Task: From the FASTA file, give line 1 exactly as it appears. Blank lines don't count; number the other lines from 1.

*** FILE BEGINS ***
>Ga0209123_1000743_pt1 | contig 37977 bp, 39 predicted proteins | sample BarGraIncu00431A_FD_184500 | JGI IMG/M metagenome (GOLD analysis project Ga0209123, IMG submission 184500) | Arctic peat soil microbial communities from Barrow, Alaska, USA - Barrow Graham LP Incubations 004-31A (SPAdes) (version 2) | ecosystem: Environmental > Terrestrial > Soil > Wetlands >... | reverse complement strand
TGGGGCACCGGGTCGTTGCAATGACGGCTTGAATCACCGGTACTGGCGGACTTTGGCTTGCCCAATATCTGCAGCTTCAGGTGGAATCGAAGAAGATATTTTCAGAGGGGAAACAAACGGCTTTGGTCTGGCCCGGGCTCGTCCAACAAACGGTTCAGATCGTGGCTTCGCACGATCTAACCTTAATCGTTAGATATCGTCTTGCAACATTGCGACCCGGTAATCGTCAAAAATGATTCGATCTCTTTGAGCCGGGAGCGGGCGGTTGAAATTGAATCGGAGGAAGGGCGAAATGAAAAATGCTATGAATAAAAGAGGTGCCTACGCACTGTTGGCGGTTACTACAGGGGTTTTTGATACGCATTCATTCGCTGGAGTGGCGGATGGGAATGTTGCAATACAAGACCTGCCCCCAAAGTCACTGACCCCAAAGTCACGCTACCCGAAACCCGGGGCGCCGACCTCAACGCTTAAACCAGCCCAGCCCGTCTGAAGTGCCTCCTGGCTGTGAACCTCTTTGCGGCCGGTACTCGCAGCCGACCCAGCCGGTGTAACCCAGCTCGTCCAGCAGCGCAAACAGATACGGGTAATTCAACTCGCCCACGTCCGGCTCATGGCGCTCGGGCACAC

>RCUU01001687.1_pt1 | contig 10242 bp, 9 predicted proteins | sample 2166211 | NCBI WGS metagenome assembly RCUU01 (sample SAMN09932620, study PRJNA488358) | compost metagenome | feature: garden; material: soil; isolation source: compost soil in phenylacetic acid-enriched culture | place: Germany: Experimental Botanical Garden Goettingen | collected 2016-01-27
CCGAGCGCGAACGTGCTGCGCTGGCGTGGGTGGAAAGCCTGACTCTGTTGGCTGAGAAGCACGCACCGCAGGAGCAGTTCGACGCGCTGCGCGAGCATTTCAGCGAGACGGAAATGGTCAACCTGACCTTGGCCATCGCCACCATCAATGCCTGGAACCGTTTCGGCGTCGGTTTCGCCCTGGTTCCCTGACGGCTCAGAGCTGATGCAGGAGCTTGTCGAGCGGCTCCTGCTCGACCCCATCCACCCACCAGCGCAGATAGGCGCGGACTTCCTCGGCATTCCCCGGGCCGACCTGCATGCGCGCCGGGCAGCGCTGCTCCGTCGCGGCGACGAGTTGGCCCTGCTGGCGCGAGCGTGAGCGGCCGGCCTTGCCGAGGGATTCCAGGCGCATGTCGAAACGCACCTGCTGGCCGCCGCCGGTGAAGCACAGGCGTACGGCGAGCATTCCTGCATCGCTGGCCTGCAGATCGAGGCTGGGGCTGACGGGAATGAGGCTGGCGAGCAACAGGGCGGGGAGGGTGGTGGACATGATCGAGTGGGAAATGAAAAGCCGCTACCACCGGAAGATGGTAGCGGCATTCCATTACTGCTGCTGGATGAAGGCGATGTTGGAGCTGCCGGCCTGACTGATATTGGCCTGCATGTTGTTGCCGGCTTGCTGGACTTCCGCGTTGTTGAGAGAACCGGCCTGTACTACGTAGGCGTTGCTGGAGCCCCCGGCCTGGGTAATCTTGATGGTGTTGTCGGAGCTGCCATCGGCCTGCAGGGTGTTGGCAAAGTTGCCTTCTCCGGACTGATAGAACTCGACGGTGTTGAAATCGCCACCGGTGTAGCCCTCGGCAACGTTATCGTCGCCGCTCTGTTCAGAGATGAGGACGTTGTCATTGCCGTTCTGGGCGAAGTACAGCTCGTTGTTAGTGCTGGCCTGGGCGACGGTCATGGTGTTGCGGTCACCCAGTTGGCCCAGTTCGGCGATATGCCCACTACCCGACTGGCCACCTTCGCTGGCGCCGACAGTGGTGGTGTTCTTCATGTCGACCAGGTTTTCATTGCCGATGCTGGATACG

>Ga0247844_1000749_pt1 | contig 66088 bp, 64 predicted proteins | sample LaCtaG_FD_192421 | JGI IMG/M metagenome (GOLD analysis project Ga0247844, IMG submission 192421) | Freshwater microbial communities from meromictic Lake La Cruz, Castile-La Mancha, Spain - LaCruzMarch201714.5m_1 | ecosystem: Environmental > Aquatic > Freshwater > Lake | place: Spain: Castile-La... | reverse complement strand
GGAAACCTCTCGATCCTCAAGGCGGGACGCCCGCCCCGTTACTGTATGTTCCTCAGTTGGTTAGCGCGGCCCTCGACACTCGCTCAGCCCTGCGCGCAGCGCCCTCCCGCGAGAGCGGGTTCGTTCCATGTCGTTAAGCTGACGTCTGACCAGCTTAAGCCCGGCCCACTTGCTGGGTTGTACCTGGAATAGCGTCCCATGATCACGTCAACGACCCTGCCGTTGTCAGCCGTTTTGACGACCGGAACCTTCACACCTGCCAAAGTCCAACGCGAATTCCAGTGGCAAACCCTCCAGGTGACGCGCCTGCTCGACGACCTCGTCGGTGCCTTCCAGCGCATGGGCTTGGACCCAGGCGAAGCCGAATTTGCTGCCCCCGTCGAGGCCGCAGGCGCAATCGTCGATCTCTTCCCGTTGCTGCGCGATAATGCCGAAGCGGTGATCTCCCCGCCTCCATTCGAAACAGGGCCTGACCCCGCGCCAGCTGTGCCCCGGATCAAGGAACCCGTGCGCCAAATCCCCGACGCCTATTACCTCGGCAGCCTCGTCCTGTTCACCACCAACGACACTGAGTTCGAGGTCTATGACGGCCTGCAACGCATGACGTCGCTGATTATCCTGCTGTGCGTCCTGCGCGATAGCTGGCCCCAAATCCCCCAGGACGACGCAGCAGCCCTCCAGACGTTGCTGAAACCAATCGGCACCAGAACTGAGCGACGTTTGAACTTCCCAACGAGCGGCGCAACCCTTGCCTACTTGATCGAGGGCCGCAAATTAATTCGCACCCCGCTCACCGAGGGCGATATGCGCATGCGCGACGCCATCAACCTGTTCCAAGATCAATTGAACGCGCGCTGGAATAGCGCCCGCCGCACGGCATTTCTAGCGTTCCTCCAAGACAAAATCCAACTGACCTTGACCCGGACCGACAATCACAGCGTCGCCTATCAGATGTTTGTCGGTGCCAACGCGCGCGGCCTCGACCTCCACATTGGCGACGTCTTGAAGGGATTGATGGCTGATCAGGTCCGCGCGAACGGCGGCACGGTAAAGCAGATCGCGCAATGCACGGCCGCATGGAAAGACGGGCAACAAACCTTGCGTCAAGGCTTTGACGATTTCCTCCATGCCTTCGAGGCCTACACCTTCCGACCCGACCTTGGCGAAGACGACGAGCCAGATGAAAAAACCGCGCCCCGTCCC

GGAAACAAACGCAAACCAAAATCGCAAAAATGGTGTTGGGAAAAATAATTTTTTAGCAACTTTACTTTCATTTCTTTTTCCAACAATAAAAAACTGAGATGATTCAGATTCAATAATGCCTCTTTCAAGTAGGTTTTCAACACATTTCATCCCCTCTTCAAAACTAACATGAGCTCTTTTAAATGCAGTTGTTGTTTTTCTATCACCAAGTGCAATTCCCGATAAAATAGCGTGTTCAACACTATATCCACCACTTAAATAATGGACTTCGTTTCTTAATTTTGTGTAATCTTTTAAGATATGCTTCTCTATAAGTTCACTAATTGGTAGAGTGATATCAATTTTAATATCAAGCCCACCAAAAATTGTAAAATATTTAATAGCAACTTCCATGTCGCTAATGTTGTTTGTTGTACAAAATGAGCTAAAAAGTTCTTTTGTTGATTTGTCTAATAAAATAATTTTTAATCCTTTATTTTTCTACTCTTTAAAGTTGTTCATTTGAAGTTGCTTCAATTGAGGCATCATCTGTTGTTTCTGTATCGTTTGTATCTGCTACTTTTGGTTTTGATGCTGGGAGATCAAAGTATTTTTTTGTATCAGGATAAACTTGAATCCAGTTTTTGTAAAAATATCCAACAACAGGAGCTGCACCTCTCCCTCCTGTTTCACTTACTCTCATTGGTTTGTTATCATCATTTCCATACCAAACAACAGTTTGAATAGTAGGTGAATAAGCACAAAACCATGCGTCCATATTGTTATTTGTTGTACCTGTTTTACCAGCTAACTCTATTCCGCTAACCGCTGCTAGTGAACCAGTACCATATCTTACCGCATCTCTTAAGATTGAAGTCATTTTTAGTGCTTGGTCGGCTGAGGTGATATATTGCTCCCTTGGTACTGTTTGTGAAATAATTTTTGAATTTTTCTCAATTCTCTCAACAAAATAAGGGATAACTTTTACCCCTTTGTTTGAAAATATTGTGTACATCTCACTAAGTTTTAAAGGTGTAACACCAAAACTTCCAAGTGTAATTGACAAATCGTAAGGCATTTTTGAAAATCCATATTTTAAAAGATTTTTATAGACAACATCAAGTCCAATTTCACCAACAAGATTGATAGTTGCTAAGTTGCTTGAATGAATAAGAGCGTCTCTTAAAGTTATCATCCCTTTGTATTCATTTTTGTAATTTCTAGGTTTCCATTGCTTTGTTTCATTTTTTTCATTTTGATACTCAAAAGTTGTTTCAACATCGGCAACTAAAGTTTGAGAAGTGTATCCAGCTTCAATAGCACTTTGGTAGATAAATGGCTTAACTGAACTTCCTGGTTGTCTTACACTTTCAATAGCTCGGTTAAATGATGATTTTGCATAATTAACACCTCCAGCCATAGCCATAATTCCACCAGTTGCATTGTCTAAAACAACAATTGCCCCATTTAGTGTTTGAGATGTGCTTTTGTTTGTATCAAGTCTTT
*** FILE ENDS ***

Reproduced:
>Ga0209123_1000743_pt1 | contig 37977 bp, 39 predicted proteins | sample BarGraIncu00431A_FD_184500 | JGI IMG/M metagenome (GOLD analysis project Ga0209123, IMG submission 184500) | Arctic peat soil microbial communities from Barrow, Alaska, USA - Barrow Graham LP Incubations 004-31A (SPAdes) (version 2) | ecosystem: Environmental > Terrestrial > Soil > Wetlands >... | reverse complement strand